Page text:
One physician rose above early doubts about his future to become a department chair. Another physician returned to medicine after he was paralyzed during his residency. And prospective medical students with disabilities now have “a seat at the table.” Throughout Michigan Medicine, people with disabilities are breaking down barriers and showing the world just how capable they are.
The patient tells his story with his hands, postures, and facial expressions: a rapid-fire set of movements that he uses to explain to his physician that he has continued post-surgical pain in his right foot, believes he is no longer able to work in a factory because of the pain, and fears living in isolation because he has so few people with whom he can communicate.
In the past, that feeling of isolation followed him to his doctors’ offices. He would try to understand what the physician was saying to him, always through an interpreter. Sometimes the conversations went smoothly, but, more often, misunderstandings arose. Misunderstandings that led to confusion about one of his previous foot surgeries and made him wary of the entire medical community.
But on this day, the patient could not be happier with the care he is receiving from Michael McKee, M.D., assistant professor of family medicine and medical director of the Michigan Medicine Deaf Health Clinic at U-M’s Dexter Health Center. “Dr. McKee really understands. I can talk right to him,” he says through a medical scribe at the Deaf Clinic who also communicates in American Sign Language (ASL). “Dr. McKee’s sign is so good. The best.”
McKee’s fluid and fluent signing has developed through a lifetime of communicating with ASL and being part of the Deaf* community. He has bilateral profound sensorineural hearing loss and uses a combination of a behind-the-ear hearing aid and a cochlear implant.
The Deaf Health Clinic is led by McKee and also includes Philip Zazove, M.D., the George A. Dean, M.D., Chair of Family Medicine, who is Deaf — and whom physicians once said would be lucky to grow up to be a janitor. The clinic is providing a vital service to patients from all over Michigan. More than 100 Deaf patients, and many others who are hard-of-hearing, go to the Deaf Health Clinic to receive accessible care, most for the first time in their lives. They are just a fraction of the millions of people in the United States who have significant hearing loss. The National Center for Health Statistics reports that approximately 20 percent of American adults (48 million) have some degree of hearing loss, a number that is increasing rapidly as people are living longer and experiencing age-related hearing loss.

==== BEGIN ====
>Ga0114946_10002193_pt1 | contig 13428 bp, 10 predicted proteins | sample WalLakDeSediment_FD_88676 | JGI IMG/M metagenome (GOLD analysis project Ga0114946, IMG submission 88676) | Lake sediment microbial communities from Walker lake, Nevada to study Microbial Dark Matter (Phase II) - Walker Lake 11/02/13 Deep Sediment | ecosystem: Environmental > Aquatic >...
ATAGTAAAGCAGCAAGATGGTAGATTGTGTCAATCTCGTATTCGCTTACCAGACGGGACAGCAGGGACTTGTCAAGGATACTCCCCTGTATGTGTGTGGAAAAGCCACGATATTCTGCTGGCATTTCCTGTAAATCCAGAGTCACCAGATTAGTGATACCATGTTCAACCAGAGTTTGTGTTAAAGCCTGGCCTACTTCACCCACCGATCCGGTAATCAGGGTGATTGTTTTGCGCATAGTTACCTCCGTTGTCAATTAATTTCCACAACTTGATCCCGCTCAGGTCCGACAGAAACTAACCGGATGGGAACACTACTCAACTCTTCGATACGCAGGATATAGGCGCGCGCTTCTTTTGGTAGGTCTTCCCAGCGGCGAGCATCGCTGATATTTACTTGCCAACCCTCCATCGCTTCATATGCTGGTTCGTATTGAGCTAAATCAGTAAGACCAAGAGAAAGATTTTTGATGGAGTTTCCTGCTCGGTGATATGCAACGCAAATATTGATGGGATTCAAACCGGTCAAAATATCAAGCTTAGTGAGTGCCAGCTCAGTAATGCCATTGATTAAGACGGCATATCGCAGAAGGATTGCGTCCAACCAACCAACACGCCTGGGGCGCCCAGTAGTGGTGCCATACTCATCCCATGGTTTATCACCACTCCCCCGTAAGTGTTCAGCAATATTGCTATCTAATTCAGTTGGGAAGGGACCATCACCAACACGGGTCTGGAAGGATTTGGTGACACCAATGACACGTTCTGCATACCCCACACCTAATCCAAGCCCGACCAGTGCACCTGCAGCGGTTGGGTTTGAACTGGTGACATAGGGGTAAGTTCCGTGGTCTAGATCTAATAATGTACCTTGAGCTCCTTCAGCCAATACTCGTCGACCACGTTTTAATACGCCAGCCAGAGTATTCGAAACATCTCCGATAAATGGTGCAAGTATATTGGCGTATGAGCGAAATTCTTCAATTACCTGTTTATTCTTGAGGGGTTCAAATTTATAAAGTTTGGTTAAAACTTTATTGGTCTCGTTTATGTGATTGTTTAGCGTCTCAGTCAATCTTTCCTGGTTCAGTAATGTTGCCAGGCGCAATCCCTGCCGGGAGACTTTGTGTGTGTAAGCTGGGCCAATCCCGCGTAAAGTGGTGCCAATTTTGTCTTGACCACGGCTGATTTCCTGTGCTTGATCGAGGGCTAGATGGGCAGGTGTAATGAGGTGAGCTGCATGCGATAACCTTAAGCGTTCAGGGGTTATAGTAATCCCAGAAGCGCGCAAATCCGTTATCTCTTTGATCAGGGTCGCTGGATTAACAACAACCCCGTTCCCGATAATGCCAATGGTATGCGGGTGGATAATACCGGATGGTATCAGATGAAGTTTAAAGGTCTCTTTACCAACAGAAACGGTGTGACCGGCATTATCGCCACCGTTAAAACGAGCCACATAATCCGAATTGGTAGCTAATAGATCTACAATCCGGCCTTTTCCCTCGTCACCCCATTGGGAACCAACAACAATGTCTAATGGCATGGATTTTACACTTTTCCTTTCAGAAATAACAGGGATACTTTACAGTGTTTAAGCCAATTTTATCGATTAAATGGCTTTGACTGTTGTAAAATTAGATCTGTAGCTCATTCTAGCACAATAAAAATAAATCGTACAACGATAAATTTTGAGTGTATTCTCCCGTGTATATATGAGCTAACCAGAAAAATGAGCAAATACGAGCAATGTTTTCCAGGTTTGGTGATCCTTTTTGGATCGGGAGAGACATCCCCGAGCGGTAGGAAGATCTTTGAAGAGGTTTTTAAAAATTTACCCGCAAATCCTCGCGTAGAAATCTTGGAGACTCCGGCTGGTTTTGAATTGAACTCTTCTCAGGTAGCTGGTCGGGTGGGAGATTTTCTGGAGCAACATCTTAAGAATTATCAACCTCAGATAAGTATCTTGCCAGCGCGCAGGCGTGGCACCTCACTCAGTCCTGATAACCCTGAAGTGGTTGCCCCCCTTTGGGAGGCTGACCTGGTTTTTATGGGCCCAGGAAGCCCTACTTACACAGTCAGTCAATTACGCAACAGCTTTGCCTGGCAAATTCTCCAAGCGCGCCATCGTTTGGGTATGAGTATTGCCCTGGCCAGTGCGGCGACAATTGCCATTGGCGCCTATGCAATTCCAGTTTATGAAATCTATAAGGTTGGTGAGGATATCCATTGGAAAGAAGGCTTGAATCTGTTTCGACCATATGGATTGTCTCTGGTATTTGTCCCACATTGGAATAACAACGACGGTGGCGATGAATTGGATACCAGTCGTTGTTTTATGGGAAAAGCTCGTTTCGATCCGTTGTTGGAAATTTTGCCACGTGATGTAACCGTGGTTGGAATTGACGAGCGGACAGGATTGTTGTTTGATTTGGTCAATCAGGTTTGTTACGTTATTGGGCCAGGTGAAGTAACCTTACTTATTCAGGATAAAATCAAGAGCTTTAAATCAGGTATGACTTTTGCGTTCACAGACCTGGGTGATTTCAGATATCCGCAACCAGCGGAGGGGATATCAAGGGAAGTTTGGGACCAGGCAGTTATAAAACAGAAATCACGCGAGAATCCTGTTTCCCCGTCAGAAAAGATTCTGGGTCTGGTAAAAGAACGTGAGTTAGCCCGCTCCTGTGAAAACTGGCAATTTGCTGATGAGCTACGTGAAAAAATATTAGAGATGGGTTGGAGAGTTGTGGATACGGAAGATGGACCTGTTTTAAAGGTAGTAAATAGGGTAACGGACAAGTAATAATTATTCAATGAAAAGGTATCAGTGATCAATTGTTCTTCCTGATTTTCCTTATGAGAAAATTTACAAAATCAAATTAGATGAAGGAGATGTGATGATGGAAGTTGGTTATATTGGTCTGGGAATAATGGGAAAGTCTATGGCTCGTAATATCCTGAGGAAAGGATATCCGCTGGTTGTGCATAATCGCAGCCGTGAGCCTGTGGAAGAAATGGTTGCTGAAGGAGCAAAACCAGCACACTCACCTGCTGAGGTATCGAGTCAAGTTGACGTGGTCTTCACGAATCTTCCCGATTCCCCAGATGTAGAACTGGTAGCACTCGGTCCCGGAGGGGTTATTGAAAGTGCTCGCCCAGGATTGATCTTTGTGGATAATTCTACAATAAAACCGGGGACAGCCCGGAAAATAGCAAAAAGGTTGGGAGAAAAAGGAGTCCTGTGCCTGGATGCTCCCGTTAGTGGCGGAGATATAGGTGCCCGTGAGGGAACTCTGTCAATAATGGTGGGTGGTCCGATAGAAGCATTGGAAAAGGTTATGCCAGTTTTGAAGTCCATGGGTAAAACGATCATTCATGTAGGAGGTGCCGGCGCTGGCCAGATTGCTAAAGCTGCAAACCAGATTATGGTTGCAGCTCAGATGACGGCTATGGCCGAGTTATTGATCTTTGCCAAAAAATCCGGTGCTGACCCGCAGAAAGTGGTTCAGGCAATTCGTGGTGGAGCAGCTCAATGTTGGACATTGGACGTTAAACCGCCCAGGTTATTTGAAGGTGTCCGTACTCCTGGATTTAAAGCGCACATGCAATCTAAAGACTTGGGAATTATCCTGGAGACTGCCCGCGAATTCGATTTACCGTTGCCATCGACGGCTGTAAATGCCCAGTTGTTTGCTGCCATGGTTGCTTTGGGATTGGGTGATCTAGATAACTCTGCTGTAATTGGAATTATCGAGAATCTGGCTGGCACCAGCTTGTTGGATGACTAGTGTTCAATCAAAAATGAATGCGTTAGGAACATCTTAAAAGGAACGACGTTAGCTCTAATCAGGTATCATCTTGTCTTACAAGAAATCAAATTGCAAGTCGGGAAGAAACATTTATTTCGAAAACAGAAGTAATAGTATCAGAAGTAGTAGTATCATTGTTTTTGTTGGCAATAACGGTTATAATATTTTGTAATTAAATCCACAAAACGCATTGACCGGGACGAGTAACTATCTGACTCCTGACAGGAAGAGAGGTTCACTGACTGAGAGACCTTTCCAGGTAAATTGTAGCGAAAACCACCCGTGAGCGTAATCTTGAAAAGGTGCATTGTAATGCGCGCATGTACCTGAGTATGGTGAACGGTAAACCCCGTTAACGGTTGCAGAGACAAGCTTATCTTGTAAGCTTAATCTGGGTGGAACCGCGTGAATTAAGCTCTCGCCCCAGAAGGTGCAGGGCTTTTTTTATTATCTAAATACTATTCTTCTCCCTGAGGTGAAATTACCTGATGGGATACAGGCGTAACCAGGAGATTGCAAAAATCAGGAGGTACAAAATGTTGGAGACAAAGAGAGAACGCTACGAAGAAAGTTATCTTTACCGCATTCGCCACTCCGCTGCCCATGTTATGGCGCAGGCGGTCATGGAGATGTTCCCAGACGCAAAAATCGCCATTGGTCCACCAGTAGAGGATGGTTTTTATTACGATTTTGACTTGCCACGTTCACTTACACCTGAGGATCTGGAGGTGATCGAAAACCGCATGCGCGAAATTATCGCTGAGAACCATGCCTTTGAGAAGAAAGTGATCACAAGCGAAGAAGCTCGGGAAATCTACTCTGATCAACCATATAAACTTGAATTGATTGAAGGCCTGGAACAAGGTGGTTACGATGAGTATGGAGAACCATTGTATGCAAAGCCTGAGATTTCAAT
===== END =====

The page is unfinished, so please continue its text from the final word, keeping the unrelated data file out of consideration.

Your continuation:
“I think Mike and I are the only two physicians in Michigan who sign,” says Zazove. “People come to us from all over the state. The communication barriers, especially when you’re talking about mental health, are very difficult to overcome with patients who have hearing loss.” He and McKee want to ensure that Deaf and hard-of-hearing patients can access and receive health care that is equal to their hearing counterparts’ care.
The clinic is just one element of Michigan Medicine’s inroads in the treatment of patients with disabilities, from deafness to mental health issues to paralysis. U.S. Census Bureau data show that one in five Americans has a disability, and barriers to quality health care arise at every turn: accessibility of physicians’ offices, narrow parking spots, hard-to-read signage, conversations with health care providers, and more. Progress in clinical and research settings is occurring throughout Michigan Medicine, particularly in the Department of Physical Medicine and Rehabilitation and the Department of Family Medicine — thanks in no small part to physicians who themselves have disabilities. The U-M Medical School is also being recognized for its efforts in improving experiences for students with disabilities, with the goal of including those students and also of enhancing the experience of their classmates by providing them a more inclusive perspective.
Lisa Meeks, Ph.D. (Fellowship 2018), assistant professor of family medicine, was the co-investigator and lead author of a first-of-its-kind report released in 2018 by the Association of American Medical Colleges (AAMC) that explored the current state of medical education for medical students and physicians with disabilities. The report revealed common barriers to inclusion, as well as opportunities that will help enhance the academic medicine community’s approach to students, trainees, and physicians with disabilities. These mechanisms will be more deeply explored in October 2020, when the U-M Department of Family Medicine hosts the inaugural World Congress on Disability in Medicine, bringing together researchers, educators, and health care providers from around the globe to address equal access to education, training, and improved access to health care for people with disabilities.
The department is working with the Coalition for Disability Access in Health Science and Medical Education to host the event, and partnering with the Medical School, the Department of Physical Medicine and Rehabilitation, the Office for Health Equity and Inclusion, and other schools and departments.